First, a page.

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Clinical Trial Phases

Cancer clinical trials involve research at three different phases. Each phase addresses different questions about the new treatment.

Phase I Trials

This is the first step in testing a new treatment in humans. In these studies, researchers look for the best way to administer an experimental drug. They also try to find out if and how the treatment can be given safely, watching for any harmful side effects. Because little is known about the possible risks and benefits, these studies usually include only a limited number of patients who would not be helped by standard treatments.

Phase II Trials

This phase focuses on learning whether the experimental drug has an anti-cancer effect. Again, only a small number of people take part because of the risks and unknown variables involved.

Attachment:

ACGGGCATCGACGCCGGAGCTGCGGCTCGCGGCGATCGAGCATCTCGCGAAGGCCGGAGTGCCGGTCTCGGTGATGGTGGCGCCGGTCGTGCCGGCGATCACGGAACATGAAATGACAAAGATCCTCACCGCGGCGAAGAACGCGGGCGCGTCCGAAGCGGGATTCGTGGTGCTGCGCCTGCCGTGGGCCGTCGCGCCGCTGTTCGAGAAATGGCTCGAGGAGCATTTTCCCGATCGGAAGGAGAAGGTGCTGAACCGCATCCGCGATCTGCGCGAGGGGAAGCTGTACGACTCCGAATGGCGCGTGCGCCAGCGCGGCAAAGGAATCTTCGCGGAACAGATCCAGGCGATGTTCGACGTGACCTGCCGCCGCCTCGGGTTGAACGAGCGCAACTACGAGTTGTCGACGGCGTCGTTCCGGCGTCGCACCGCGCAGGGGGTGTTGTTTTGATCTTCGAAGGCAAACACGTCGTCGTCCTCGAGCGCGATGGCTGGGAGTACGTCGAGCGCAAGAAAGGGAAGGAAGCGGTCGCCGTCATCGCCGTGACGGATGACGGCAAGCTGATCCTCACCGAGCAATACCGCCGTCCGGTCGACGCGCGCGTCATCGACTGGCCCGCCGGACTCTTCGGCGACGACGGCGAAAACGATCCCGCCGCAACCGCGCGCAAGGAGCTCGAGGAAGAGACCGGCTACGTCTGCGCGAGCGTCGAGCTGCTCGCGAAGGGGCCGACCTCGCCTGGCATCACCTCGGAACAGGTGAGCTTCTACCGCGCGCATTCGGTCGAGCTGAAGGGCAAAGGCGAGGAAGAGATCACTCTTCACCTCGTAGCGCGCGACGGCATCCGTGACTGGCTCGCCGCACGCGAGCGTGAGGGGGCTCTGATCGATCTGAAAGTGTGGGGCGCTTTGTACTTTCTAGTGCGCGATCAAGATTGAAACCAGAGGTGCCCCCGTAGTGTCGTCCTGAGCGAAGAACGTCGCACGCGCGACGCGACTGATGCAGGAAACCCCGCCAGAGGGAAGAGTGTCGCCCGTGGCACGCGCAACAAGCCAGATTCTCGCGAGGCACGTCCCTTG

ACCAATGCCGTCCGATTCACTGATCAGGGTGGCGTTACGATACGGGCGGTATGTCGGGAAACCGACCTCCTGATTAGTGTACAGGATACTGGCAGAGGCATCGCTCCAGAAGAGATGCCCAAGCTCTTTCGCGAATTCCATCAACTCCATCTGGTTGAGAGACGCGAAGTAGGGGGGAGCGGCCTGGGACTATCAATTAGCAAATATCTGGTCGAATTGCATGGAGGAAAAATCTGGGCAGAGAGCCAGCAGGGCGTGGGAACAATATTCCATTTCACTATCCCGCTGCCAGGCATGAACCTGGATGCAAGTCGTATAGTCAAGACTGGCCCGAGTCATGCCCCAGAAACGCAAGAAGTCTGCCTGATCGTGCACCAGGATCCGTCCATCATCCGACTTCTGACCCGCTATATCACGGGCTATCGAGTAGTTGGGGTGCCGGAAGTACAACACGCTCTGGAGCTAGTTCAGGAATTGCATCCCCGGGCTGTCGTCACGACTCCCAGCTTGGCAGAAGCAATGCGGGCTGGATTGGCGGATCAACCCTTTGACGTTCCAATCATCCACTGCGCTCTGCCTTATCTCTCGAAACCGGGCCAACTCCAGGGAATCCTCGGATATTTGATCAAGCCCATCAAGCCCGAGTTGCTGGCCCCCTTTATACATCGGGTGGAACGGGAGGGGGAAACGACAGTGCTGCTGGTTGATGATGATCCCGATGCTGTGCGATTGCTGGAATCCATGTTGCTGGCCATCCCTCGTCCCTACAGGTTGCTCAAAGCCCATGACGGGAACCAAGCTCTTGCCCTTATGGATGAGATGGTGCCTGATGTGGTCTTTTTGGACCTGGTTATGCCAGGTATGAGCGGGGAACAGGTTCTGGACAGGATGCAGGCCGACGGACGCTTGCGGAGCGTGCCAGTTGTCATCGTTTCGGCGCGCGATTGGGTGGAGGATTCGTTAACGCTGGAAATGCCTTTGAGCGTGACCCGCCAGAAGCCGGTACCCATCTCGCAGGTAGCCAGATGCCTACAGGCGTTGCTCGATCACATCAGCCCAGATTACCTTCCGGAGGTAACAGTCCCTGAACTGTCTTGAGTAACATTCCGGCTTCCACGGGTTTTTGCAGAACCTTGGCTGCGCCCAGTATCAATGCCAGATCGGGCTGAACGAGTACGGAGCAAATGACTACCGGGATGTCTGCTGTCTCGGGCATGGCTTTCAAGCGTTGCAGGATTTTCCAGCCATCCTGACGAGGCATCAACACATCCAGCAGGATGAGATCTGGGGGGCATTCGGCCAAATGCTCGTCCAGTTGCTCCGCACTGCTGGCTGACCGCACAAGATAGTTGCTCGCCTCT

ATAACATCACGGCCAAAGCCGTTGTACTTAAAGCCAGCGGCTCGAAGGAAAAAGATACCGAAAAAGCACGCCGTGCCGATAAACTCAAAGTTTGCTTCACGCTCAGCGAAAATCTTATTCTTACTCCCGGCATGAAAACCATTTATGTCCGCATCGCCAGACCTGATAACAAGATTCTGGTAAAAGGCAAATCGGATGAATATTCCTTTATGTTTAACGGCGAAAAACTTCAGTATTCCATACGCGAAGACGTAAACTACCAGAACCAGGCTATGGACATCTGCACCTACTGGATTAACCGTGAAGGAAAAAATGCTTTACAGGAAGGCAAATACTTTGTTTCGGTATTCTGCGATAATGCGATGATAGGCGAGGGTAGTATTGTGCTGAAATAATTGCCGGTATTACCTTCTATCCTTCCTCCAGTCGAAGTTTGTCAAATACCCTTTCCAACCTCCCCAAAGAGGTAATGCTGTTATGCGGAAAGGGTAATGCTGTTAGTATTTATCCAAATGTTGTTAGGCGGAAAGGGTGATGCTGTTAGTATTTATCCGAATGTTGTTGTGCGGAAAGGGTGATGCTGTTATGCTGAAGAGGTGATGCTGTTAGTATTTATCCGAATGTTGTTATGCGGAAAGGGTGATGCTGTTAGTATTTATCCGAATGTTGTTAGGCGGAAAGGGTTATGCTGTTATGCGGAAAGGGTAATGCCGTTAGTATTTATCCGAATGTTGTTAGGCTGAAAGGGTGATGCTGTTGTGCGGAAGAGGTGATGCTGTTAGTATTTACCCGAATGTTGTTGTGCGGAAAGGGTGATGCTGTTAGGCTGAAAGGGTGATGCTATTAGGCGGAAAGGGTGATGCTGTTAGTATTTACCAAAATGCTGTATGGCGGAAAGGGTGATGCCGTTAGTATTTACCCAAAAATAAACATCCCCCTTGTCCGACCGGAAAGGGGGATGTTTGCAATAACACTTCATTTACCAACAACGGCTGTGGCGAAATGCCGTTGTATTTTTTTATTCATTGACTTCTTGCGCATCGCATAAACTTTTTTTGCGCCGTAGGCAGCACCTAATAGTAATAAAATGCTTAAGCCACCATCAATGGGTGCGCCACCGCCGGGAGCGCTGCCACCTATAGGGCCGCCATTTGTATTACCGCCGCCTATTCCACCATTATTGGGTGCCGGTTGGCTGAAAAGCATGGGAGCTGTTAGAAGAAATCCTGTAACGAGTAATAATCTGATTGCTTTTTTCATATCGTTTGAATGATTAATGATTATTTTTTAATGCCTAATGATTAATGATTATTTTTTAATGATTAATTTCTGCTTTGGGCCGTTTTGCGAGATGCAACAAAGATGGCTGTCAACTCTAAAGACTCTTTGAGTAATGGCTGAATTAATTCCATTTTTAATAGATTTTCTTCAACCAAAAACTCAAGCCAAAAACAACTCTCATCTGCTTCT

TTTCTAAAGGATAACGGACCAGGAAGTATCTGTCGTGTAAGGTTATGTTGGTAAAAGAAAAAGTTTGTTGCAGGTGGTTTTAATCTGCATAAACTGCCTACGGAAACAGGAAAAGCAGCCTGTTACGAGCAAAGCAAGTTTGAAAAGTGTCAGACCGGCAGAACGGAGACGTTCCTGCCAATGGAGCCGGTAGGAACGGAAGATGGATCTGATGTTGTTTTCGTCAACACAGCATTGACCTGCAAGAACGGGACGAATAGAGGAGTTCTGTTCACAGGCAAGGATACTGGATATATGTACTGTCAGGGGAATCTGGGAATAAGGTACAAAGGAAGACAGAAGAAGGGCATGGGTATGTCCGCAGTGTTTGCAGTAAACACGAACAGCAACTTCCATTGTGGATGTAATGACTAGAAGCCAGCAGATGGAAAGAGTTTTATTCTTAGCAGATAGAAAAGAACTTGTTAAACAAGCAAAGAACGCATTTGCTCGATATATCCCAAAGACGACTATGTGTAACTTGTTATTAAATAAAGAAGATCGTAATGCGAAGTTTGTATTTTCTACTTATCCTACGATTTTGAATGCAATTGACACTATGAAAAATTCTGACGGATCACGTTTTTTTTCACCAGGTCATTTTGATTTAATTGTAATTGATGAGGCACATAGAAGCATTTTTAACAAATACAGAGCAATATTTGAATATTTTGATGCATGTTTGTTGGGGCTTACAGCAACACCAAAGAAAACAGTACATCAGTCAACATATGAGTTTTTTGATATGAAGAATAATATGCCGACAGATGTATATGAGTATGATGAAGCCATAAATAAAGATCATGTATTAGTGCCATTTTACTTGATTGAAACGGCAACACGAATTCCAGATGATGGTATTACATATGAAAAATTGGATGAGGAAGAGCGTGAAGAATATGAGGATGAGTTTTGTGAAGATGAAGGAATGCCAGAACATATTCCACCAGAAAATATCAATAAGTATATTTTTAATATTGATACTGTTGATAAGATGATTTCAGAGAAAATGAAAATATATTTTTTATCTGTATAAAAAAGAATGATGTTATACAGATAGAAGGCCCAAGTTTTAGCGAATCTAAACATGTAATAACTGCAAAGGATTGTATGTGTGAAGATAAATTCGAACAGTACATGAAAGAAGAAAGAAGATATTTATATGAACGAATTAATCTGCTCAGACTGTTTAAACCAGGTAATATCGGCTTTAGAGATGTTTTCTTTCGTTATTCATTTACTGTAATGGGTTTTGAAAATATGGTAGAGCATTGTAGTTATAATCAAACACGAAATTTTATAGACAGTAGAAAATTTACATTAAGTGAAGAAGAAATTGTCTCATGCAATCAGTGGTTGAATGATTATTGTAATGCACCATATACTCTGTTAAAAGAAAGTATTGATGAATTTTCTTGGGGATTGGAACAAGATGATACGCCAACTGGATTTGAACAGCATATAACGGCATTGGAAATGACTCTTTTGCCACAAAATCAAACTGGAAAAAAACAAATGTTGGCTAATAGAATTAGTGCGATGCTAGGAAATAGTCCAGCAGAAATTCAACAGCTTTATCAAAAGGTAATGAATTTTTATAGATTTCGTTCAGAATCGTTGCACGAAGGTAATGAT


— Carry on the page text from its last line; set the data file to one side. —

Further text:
Phase III Trials

This phase compares the results of people taking the experimental drug with the results of people receiving the standard treatment. Studies generally move into Phase III testing only after a drug shows promise in the first two phases. Phase III trials may include hundreds of people around the country.

To find out if you may be eligible for a particular study, please contact us 410-933-7262 for an appointment.

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